Saturday, September 12, 2009

Setting CPU Fan Speed Linux

I recently assembled a new desktop system. I want it to as reasonably quiet as possible. The motheboard's cpu fan header is 4 pin. What these new four pin headers do is allow for a variable pwm to be applied to them, which varies the cpu fan's speed.

One issue is that the stock fan, while not that loud, was leaving my temps a bit too warm. It is a lower powered AMD 245 "regor", but my case is a SUGO S02 from Silverstone - very cramped. I upgraded to an aftermarket Zalman 7000cu fan. This thing is a giant copper beast, with a bigger fan, but still compact enough to fit in my case. I was hoping I could shave off a few degrees and quiet it up a bit.

The one issue is that this new fan has only a 3 pin header, supposedly no pwm. It came with a manual adjustment knob that can let me vary the voltage by hand, but that meant another thing sticking out of the back of the case, or filling up the insides.

So at first I used a tool called fancontrol. It is installed in Arch Linux by default, but I'm sure its in all the big distribution's repositories. Fancontrol is a bash script that runs as a daemon, monitoring a temp you specify, and at speeds you want. You have to go through some time playing with its configuration tool, "pwmconfig".

To my surprise, it manages to control the fan speed of my 3-pin fan. It worked well, eventually I got things pretty quiet. As my load increases, and thus CPU temperatures, the fan speed does as well. There is one issue with this.

For a given load, the CPU will heat up, along with fan increases, until things stabilize at a certain level of heat/rpm/temperature. If you are lucky, it stabilizes at a particular value. But usually it stabilizes at a cycle. The temp hits 37 degrees, fan 1250rpm for me, and this lets the cpu warm to 38 degrees, where the fan is then kicked up to 1350rpm, cooling the cpu back down to 37. This can be an irritating cycle. At either speed, the fan is relatively quiet, but to hear the speedup and slowdown every 30 seconds is distracting.

So let's just set it manually. Googling for how to do this was not immediately apparent, so I wanted to clarify. Linux detects and has support for hardware monitoring devices, which use the very low level i2c bus. It exports an interface at /sys/class/hwmon. For me, /sys/class/hwmon/hwmon0/device is the usable device interface, which has numerous values within.

"pwm1" is the fan control value that we can play with. It stores a value from 0-255, indicating the voltage driving the fan. A value of 0 means the fan wont spin, a value of 255 means it spins at full speed. However, a value of up to 28 for me has the fan not moving either, so each fan is probably different.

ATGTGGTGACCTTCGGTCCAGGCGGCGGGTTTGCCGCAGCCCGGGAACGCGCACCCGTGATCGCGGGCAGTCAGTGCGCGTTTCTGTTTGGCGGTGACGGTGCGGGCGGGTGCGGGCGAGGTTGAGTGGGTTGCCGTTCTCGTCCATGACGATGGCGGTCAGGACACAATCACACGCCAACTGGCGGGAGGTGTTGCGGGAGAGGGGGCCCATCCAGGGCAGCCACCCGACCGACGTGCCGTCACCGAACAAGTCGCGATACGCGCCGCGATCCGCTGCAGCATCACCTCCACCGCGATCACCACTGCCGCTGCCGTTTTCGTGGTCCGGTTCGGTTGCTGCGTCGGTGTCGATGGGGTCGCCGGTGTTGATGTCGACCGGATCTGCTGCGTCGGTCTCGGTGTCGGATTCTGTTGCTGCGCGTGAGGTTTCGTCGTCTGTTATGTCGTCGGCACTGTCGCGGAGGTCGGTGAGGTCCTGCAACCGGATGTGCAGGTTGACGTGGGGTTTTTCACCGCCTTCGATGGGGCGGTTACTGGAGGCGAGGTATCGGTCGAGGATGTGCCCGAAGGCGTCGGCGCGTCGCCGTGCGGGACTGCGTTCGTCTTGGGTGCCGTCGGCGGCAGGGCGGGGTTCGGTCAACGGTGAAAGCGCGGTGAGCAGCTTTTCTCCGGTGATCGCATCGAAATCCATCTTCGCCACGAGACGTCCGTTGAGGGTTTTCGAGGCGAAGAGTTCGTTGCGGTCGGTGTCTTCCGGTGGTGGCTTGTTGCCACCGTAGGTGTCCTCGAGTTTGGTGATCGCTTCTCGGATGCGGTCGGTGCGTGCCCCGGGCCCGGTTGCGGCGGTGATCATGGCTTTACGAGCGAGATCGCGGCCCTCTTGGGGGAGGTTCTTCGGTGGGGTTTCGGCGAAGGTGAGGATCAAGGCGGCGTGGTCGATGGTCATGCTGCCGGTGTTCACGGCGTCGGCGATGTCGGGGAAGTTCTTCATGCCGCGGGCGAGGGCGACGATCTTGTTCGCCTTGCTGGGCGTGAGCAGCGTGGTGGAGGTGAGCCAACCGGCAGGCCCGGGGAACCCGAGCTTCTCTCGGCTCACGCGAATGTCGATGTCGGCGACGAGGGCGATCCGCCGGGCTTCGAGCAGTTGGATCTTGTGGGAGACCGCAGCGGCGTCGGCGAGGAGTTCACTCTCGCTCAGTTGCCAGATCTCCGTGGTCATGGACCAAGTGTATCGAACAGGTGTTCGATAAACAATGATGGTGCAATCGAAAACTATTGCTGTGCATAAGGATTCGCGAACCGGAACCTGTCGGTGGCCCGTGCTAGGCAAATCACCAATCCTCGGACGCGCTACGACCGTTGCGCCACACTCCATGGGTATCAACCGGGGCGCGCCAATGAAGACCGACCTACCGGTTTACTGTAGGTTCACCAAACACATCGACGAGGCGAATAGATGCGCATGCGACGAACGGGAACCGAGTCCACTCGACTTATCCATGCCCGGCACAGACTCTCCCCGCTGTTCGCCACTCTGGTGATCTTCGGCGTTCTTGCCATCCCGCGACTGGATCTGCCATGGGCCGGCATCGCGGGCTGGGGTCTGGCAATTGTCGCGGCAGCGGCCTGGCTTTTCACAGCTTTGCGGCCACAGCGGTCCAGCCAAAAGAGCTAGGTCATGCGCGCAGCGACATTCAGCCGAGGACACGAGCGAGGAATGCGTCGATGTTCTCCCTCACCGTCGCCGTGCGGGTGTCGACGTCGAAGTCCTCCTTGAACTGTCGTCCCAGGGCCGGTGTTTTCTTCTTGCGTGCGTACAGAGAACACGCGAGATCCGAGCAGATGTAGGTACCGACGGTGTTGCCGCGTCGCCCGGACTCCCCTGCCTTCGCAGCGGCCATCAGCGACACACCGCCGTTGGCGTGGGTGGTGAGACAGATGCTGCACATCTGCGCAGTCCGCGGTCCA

'cat fan1_input' will return the rpm of the first fan, the cpu fan for me.
'cat pwm1' returns the value 0 - 255 that the fan is being told to spin at.
I use lm_sensors to see cpu temp and fan speed, but this data is all controlled by this hwmon device.

To alter the fan speed, first 'echo 1 > pwm1_enable', this will let the 'pwm1' value control it. Then experiment. I have found that 'echo 150 > pwm1' sets the fan high enough to where it cools down to the low 30's, but is not too loud. 'echo 65 > pwm1' is silent, although the cpu temp rises to almost 40C.

The nice thing about this is that I set a single temp/rpm/noise volume, no irritating cycles. Another nice thing about just setting this manually is that my fan has certain regions that have additional vibration. 1250rpm and things get a slight buzz. 1200rpm and even 1300rpm are quieter. I like the finer manual control.

As for now, my rc.local has both "echo 1 > /sys/class/hwmon/hwmon0/device/pwm1_enable" and "echo 65 > /sys/class/hwmon/hwmon0/device/pwm1". I generally have a similar load on the system, and don't do anything that will tax it too much for too long, so I am comfortable with this setup.

I'm still curious as to what the fourth pin on a 4 pin cpu fan was for. Obviously motherboards can modulate the 12v line in the 3 pin, which is the same in the 4. I can only guess that this is a legacy issue. Certain fans may not work well with changing the 12v line, and certain motherboards may lack a hardware monitoring device. But basically, if you see a good cpu fan and it is only 3 pin, you can still have full automated or manual control.

1 comment:

  1. Fans speeds can be controlled in 2 ways :

    1. Constantly apply a voltage, but vary that voltage according to how fast you want the fan to turn.
    2. Apply voltage pulses at full voltage, but vary the on/off ratio of the pulses according to how fast you want the fan to turn. This is called Pulse-Width Modulation ( PWM ) and the on/off ration is called the duty cycle.

    The 3-pin header contains a pin for "common" ( the reference "0" voltage of the computer ), a "read" voltage pin to measure the speed of the fan rotation, and a "write" voltage pin where the fan power ( anything between 0 and 12v DC ) is applied.

    The 4-pin header adds a pin for PWM, where the voltage cycles between "low" and "high" ( a square wave ). The voltage on the "write" pin is applied only when the PWM pin is "high".

    Thus, a 3-pin fan connecter can only vary fan speed via direct voltage control, whilst the 4-pin fan connector can vary fan speed by direct voltage control or by varying the square wave on the PWM pin.

    PWM is more accurate and more efficient than voltage control.